Digital-akyn (digital-aqyn) — behaviour pattern of the author on the Internet, based on improvisation. When posting their status or sending personal messages, digital-akyns fully improvise in response to any social phenomenon or to the situation in the information space.

A kind of akyns contest is created spontaneously in the spots of web publishing. During the contest akyns try to make fun of each other or to distinguish themselves by improvisation of any kind just to entertain people. Vote tool is embodied in “likes” or comments that define the extent to which the audience is engaged.

It is impossible to save works of akyns due to the swift passing of such art, so a large part of it of gets lost or forgotten in the news feed, unless there is a journalist or ethnographer, who carefully records such speakings.

Akyns carry on endless vague dialogues in personal messages with their family or friends. Often the reason for the talk is what they see. They share photos or sporadic thoughts, sticking to the principle of “what I see is what I sing”. Akyns make it up as they go without beginning and without end, and do not disrupt their messages with such conventionalities as “hello” or “bye”.

Tablet zombies (or phone zombie) — people with devices in their hands, frozen in space, as if they had been going somewhere but were taken aback by the need to respond to the e-mail or check the updates.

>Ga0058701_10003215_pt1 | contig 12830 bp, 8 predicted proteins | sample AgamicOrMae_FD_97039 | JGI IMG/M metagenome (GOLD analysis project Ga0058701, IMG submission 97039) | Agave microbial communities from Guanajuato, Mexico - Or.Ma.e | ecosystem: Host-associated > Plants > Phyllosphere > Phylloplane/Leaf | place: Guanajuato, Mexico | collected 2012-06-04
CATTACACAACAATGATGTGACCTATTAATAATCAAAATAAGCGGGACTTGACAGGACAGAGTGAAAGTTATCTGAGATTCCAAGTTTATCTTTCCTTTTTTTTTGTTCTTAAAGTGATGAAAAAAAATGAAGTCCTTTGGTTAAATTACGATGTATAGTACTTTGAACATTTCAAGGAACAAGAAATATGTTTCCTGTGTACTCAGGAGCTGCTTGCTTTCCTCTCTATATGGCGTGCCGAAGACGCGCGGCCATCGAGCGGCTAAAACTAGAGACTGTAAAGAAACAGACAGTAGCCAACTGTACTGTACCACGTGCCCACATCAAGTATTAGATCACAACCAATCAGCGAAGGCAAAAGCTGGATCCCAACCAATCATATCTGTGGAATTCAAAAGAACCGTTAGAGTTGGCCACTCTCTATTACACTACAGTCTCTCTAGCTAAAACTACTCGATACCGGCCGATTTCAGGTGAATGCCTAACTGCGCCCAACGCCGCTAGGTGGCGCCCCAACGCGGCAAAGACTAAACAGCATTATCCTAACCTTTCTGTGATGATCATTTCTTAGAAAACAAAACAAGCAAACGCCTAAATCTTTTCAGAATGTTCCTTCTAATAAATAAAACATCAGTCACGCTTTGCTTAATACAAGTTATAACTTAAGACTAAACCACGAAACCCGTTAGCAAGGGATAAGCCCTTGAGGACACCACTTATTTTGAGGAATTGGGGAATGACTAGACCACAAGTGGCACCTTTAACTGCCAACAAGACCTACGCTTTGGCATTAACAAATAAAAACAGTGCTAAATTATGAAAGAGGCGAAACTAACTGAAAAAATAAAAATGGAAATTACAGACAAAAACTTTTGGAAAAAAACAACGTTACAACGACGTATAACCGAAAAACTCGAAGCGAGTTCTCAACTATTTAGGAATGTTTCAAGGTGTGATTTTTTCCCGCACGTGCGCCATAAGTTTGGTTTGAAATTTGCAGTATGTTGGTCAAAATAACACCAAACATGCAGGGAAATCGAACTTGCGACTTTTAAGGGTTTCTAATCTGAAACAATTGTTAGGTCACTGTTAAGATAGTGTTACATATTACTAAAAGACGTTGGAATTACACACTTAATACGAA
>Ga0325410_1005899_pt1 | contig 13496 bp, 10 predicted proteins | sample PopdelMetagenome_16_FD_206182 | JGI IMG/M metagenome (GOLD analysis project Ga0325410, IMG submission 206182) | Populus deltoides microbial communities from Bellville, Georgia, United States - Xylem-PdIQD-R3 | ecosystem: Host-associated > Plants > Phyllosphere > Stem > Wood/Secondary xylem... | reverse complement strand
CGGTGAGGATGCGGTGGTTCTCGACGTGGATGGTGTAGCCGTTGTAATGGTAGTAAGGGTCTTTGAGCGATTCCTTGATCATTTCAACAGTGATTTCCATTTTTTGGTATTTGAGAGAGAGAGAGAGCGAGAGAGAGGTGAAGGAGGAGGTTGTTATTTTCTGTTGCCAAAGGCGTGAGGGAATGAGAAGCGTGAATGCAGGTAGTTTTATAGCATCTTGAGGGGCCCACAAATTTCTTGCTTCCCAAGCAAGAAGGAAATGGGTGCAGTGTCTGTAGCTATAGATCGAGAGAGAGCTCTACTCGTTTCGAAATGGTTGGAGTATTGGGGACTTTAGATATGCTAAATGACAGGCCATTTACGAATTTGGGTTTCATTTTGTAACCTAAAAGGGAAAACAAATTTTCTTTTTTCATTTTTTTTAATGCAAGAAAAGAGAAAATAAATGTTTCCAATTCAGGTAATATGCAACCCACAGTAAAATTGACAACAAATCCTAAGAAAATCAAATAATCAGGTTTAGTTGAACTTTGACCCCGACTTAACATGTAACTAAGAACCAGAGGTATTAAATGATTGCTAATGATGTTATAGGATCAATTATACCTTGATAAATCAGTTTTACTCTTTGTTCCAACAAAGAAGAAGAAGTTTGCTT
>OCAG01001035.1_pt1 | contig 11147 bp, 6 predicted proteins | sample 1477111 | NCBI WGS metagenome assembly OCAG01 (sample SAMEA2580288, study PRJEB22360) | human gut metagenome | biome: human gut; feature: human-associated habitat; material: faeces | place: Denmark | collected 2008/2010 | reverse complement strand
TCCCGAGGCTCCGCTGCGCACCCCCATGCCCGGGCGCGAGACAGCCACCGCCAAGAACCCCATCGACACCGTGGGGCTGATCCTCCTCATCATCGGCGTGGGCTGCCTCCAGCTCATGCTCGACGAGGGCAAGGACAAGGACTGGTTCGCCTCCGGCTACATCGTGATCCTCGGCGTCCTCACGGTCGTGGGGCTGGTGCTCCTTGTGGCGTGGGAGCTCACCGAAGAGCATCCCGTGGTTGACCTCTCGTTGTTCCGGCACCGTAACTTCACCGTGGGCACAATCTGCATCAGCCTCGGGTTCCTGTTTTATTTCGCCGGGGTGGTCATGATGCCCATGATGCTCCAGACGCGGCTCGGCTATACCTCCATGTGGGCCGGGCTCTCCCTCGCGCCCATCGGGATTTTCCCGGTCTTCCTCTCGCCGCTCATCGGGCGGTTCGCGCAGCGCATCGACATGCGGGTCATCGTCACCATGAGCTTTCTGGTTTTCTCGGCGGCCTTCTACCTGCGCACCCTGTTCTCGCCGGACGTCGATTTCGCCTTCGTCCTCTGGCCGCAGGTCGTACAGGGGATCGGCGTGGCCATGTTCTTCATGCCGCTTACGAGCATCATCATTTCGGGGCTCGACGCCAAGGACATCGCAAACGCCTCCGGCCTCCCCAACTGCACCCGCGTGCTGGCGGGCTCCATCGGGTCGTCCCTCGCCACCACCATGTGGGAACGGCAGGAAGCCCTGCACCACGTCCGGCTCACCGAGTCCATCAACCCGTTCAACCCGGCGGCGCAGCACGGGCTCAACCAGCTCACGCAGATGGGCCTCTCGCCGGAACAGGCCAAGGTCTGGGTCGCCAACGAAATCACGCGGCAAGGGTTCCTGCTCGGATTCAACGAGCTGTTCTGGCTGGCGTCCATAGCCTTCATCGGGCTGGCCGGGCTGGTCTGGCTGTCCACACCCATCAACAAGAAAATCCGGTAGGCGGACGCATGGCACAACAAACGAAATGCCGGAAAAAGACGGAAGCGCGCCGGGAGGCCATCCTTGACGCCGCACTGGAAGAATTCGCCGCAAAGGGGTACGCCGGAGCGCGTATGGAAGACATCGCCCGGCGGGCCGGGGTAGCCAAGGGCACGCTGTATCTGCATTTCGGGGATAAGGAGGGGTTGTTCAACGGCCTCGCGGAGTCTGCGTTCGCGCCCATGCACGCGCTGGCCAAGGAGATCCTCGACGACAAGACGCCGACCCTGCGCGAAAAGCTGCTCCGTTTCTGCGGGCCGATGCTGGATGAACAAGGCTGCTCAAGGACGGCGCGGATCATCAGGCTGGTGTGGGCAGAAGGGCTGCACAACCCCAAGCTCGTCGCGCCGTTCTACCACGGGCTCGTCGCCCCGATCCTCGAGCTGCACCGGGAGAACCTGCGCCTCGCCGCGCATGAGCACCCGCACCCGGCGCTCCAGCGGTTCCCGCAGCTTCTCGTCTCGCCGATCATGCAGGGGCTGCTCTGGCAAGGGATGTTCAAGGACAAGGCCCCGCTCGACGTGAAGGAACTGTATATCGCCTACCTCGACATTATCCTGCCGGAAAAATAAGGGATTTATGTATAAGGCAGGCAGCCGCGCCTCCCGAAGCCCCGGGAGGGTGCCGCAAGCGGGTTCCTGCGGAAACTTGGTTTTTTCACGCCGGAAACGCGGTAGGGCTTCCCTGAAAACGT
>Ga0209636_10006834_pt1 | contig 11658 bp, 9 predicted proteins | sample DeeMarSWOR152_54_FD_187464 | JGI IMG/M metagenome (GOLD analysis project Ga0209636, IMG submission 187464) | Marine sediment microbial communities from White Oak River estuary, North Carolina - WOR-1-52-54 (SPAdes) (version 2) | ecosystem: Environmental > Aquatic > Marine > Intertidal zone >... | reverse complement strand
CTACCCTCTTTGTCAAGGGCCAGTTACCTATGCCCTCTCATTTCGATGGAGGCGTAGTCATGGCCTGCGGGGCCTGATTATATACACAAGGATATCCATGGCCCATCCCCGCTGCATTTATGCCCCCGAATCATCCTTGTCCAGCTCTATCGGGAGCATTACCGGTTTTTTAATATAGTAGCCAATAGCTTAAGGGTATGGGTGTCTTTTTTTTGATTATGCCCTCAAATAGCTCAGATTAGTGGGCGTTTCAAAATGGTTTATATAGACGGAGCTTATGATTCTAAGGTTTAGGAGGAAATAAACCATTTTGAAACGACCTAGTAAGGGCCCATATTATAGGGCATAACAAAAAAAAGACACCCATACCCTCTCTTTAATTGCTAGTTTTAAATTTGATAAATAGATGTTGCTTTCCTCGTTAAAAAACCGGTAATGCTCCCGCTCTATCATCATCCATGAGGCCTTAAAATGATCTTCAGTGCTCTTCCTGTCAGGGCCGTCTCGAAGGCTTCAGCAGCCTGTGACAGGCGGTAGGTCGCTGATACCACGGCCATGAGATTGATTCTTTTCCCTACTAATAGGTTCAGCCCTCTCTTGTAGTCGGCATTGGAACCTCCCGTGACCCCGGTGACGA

They can go slowly, with the tablet in their hands, looking like zombies. Sometimes they hide in the corners, and take the shape of plankton ,shrunk to itself and bobbing about in the sea.

“I got that bruise yesterday at shopping mall, having run into the tablet zombie with my forehead. That person stared at his Samsung just in place where people get off the escalator.”

Tablet zombies can create hazardous situations in public places such as Metro or street. Some users claim that they can follow the beaten track, gazing into the tablet, without casting a glance at the road, and don’t get into any trouble. Despite such statements, that movement is dangerous both for other people, and for the person who does this. Person looking at the tablet while walking down the street or Metro runs the risk of bumping into something hard.

Facebook-shower (morning Facebook) — the phenomenon when for a person the first thing to do in the morning is to read the Facebook feed.

Some believe that this morning information inflow helps the brain to wake up. So some people “switch on” their brains in the morning by reading news or destructing several rows of beads. Others believe that this presents a manifestation of information addiction, and one should keep a tight rein on such actions.

According to the research conducted by SOASTA, 92 percent of New-Yorkers start their day with a smartphone check. Most often, respondents open e-mail (67%) and read Facebook news feed (40%).

The key to this behaviour is most likely to be found in the pleasure principle.